West of Lochan an t-Sluic the track split, east towards Glen Feshie and west below the Corbett Carn Dearg Mor, which I had climbed twice. I also had been in Glen Feshie on numerous occasions so I decided to follow the westerly track and here got very close to another mountain hare whose coat was still rather white, in this virtually snowless area.

From the high point on this track it was a gradual descent to the path leading into Gleann Chomhraig. Well the map shows a path all the way down the glen. Initially there is a faint trace of a path down the side of the All an Dubh-chadha but it soon disappeared. The next seven kilometres were virtually pathless with around four kilometres through some long heather interspersed with bog giving one of the most unpleasant walking experiences I have had for a while. I won't be using this glen again and advise any fellow walkers to avoid it unless they like long heather and bog. The only plus side, if there was one, was that it had been relatively dry recently so the bog could have been a lot worse. Even the birds have succumbed here as lots of evidence of birds falling foul of prey.

Once in the lower regions of Gleann Chomhraig I headed over and joined the vehicle track that took me through a forest to Killiehuntly Farm in Glen Tromie and a short walk back to the car.

A word of warning for anyone walking in this area is that some of the paths shown on the map are non-existent and others are very indistinct probably due to lack of use. However the vehicle tracks are mostly in an excellent state of repair and are suitable for using a mountain bike if you have the energy and power to cycle uphill. Me I have to get off on the inclines as I am not a cyclist.

previous ascent

Meallach Mhor Corbett second ascent 769 metres
Leathad an Taobhain Corbett second ascent 912 metres

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Carn a'Chlamain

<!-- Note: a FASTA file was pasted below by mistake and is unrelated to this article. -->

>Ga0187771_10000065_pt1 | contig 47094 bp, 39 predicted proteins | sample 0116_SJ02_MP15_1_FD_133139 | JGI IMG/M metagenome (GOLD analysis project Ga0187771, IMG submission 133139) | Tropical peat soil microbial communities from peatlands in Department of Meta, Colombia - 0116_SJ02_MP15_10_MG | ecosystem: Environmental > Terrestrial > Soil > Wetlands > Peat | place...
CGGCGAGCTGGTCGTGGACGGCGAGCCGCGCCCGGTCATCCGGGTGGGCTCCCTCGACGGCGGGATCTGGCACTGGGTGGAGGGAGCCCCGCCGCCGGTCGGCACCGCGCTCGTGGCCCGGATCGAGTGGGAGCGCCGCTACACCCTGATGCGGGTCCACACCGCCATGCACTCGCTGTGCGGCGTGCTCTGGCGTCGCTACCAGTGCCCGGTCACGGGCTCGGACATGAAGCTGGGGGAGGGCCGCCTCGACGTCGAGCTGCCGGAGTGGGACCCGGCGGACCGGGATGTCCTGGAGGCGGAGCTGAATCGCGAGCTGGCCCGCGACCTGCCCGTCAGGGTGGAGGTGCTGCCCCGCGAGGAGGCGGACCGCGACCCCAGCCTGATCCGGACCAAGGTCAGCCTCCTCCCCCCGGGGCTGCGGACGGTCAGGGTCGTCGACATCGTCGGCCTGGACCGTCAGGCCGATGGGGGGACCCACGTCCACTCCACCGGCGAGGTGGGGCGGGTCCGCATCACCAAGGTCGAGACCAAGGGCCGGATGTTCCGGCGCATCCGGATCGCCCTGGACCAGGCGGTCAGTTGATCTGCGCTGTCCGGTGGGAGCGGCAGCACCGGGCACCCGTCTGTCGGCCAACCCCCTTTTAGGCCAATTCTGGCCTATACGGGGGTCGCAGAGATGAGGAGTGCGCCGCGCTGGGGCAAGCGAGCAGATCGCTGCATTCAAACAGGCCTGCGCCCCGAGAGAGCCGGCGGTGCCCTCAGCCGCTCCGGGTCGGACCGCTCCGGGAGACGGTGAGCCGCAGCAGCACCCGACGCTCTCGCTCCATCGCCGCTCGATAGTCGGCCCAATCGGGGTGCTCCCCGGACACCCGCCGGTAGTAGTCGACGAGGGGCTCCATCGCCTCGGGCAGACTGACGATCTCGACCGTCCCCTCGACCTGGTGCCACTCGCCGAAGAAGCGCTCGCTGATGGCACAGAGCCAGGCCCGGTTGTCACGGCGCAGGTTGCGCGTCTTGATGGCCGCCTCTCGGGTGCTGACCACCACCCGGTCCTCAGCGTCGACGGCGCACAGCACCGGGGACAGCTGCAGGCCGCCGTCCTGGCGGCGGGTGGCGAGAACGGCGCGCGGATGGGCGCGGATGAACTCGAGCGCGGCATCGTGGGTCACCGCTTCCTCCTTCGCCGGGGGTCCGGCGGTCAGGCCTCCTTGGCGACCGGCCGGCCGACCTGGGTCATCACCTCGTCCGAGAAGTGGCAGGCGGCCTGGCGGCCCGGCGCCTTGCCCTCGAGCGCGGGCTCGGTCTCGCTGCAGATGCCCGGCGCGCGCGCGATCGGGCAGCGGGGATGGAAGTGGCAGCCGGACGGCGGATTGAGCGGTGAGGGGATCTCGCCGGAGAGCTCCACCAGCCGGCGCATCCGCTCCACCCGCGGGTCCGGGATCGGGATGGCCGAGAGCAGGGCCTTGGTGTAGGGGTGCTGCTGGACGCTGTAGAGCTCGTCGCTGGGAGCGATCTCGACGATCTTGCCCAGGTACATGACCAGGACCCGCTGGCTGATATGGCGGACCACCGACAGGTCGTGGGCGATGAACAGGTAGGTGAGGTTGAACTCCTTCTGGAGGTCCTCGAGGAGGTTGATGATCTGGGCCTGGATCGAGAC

15 March 2007

photos taken on walk

Time taken:
Cycle - 90 minutes.
Walk - 4 hours.
Cycle - 18 kilometres.
Walk 10 kilometres.
Cycle - 160 metres.
Walk 700 metres.

The starting point for this ascent was the car park just east of the Old Bridge of Tilt on the single track road to Old Blair from Blair Atholl. There is ample car parking spaces here as it is also utilised for nearby forest walks.

We crossed the road and cycled up the signposted route for Glen Tilt for around nine kilometres. Well Shona cycled most of the route but I took the easy option on the inclines and pushed my cycle uphill. The track was in excellent condition as it is also used by vehicles accessing the houses in the Glen.

In just under an hour we reached the house at Clachghlas and left the cycles here before climbing steeply onto the vehicle track that crossed the hillside in a westerly direction. The map shows this as a path but is actually a fairly substantial vehicle track and we used it to gain height and reach Carn a'Chlamain's south-westerly ridge.

The track splits here and we took the vehicle track that headed up the south-westerly ridge although this track is not shown on the map. It was windy on the ridge with occasional rain showers but higher up this changed to brief hail and snow showers but at least at times we had some good views of the surrounding mountains. The vehicle track almost reached the summit of Carn a'Chlamain and all that was left was a short climb over some rocky terrain to the summit cairn. Here it was very blowy as we took in the views before commencing the descent.

Shortly after leaving the summit I disturbed a ptarmigan which had been camouflaged in a small snow field. Lower down we found some shelter for lunch before continuing down the ridge and back to our cycles.

The cycle back down Glen Tilt took around 30 minutes with the enjoyment of freewheeling on the downhill sections. Without the use of the cycles another two hours should be added to the walking time.

Carn a'Chlamain Munro fourth ascent 963 metres

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Carn an Fhidhleir and An Sgarsoch

23 August 2006

photos taken on walk

Time taken: 12 hours. Distance 42 kilometres. Ascent: 940 metres.